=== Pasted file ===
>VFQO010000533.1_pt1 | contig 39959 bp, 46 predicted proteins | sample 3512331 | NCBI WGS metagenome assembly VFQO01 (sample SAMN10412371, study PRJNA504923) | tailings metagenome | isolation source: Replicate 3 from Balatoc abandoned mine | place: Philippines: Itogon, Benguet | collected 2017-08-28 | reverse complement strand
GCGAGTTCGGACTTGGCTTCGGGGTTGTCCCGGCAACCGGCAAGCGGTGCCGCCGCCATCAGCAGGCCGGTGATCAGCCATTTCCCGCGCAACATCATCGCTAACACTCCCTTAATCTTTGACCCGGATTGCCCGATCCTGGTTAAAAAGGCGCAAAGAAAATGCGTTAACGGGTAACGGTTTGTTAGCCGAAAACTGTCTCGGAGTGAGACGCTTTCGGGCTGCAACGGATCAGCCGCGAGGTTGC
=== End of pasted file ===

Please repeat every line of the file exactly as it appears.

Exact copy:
>VFQO010000533.1_pt1 | contig 39959 bp, 46 predicted proteins | sample 3512331 | NCBI WGS metagenome assembly VFQO01 (sample SAMN10412371, study PRJNA504923) | tailings metagenome | isolation source: Replicate 3 from Balatoc abandoned mine | place: Philippines: Itogon, Benguet | collected 2017-08-28 | reverse complement strand
GCGAGTTCGGACTTGGCTTCGGGGTTGTCCCGGCAACCGGCAAGCGGTGCCGCCGCCATCAGCAGGCCGGTGATCAGCCATTTCCCGCGCAACATCATCGCTAACACTCCCTTAATCTTTGACCCGGATTGCCCGATCCTGGTTAAAAAGGCGCAAAGAAAATGCGTTAACGGGTAACGGTTTGTTAGCCGAAAACTGTCTCGGAGTGAGACGCTTTCGGGCTGCAACGGATCAGCCGCGAGGTTGC